Kevetrin Demonstrates Signifcant Results in the Treatment of Multi-Drug Resistant Cancer Cells

BEVERLY, MA–(Marketwire – June 21, 2010) – Cellceutix Corporation (OTCBB: CTIX) is pleased to announce that they have concluded more pre-clinical cell studies for Kevetrin, their flagship compound for the treatment of multi-drug resistant strains of lung, breast and colon cancers. The research was conducted on drug resistant non-small cell lung carcinoma cells by the Cellceutix research team at a world-renown cancer hospital in Boston.

The studies were focused on the methods of action with Kevetrin pertaining to the cell life cycle process. Efficient elimination of carcinoma cells requires identifying multi-pathways to treat the affected cells. This research had the purpose of identifying another pathway that Kevetrin may be effective against multi-drug resistant cancer cells. The data compiled from the research showed that Kevetrin had a 78% effective rate of G2/M arrest. The data also showed that cells treated with Kevetrin also demonstrated a 66% increase in apoptosis, defined as a form of cell death, as compared to non-treated cells.

“The G2/M portion of a cancer cell’s cycle is critical as it the stage before a cell enters mitosis, the time when the cell divides into 2 identical nuclei. Kevetrin is proving once again to slow or stop the growth of carcinoma cells,” stated Cellceutix Chief Scientific Officer Dr. Krishna Menon. ”The increased apoptosis is very significant because it shows that the cancer cells are being destroyed without damaging any of the healthy cells around it.”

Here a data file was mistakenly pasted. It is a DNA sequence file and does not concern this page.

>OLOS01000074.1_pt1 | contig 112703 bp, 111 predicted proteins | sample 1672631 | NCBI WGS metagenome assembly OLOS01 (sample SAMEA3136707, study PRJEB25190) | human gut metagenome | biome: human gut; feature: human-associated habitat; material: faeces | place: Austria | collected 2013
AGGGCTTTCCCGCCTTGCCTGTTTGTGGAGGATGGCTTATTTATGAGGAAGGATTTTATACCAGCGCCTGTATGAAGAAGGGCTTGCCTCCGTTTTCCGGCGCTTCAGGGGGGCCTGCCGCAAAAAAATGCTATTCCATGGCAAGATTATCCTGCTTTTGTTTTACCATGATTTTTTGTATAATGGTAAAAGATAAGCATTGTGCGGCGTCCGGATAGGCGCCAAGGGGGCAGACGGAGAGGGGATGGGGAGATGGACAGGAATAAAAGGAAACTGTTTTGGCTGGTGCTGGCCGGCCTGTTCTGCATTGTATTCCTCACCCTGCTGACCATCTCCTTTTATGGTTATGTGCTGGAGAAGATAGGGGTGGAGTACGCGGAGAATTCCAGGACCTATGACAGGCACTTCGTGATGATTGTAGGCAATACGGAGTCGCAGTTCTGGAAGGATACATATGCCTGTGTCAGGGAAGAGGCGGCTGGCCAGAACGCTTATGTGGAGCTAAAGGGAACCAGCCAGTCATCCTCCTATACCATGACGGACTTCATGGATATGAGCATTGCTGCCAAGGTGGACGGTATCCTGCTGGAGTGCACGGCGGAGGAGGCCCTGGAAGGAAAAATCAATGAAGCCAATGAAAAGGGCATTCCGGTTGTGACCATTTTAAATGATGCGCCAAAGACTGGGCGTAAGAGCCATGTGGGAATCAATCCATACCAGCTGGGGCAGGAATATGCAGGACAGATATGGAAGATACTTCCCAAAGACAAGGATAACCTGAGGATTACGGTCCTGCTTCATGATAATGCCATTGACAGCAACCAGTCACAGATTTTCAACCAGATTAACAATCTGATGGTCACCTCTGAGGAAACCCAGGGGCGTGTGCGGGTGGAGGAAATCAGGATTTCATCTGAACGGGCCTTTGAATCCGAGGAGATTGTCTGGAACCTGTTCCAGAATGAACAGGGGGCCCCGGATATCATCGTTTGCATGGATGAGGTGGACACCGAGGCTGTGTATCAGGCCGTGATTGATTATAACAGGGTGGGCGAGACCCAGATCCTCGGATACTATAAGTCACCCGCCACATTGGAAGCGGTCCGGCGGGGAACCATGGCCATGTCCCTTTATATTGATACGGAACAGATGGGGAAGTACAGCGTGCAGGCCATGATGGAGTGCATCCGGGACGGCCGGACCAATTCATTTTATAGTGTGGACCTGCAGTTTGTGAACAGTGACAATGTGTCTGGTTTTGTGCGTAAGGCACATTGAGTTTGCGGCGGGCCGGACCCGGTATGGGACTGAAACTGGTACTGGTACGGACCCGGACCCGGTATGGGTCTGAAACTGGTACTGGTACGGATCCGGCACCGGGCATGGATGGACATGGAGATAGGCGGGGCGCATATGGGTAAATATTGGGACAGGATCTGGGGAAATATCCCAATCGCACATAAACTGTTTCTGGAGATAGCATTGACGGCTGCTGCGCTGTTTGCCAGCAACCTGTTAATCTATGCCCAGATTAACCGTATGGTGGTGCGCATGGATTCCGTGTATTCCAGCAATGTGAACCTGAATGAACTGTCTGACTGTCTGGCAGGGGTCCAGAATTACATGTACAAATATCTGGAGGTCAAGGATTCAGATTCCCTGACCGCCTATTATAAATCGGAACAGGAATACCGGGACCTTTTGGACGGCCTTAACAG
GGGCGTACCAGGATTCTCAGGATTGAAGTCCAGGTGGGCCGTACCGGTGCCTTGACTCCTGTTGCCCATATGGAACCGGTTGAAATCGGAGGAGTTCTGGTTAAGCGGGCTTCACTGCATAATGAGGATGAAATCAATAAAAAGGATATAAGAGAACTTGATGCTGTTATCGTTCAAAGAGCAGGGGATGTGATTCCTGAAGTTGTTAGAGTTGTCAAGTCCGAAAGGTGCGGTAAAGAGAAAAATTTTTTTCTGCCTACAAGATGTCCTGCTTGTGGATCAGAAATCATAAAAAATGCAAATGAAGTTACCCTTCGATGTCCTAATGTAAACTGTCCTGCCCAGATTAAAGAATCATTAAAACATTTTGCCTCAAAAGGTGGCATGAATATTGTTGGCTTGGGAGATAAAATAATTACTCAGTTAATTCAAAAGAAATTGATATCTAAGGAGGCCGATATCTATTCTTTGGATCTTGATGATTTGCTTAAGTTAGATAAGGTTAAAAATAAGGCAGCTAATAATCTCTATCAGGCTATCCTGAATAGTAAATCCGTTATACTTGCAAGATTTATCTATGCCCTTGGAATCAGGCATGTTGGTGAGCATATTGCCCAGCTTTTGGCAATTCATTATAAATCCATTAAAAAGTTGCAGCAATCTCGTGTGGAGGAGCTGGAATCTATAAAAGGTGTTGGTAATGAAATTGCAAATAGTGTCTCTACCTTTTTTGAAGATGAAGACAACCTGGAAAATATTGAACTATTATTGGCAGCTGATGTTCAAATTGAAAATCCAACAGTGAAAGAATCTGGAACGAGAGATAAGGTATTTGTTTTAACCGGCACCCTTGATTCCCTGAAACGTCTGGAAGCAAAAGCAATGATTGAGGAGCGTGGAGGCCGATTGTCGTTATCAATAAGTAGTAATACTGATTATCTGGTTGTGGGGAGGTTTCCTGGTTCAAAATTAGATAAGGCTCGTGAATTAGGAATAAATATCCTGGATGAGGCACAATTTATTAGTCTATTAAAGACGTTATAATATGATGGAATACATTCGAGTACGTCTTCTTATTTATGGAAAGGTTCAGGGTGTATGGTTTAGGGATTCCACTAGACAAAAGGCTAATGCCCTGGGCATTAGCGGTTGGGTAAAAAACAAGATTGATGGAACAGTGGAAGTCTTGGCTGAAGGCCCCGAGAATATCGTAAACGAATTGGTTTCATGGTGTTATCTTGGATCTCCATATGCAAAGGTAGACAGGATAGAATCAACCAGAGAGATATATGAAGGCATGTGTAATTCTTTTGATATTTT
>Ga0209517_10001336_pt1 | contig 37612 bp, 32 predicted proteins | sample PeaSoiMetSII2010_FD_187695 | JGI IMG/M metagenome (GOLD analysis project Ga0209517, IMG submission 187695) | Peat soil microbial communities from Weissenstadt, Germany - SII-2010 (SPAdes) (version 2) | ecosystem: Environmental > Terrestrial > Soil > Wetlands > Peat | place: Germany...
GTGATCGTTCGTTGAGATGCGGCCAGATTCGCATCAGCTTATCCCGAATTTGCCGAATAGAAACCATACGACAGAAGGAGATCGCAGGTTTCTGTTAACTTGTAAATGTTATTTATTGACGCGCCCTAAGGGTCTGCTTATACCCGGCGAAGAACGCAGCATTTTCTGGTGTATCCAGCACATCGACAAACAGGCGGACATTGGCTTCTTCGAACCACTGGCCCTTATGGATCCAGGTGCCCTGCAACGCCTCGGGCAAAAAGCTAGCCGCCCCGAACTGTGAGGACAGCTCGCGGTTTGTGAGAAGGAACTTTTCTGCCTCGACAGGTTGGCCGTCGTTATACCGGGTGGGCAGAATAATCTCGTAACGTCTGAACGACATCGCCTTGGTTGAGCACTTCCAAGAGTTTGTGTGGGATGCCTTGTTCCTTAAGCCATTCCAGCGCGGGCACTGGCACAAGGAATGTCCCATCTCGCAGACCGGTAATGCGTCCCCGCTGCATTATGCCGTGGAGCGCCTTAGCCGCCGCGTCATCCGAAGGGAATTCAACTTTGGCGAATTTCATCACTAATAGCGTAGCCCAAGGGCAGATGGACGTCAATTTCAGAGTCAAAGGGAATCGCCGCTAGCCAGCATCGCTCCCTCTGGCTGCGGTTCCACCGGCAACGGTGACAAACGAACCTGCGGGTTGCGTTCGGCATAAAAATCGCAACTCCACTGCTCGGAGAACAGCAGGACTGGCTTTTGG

George Evans, CEO of Cellceutix, commented, “This data provides important insight into how Kevetrin is working to attack resistant cancer cells and significant because when dealing with drug-resistant cancers it is imperative to find multiple pathways to destroy the cells.” Mr. Evans continued, “We are very excited about the potential Kevetrin is presenting to the value of our company as all pre-clinical data has been extremely promising.”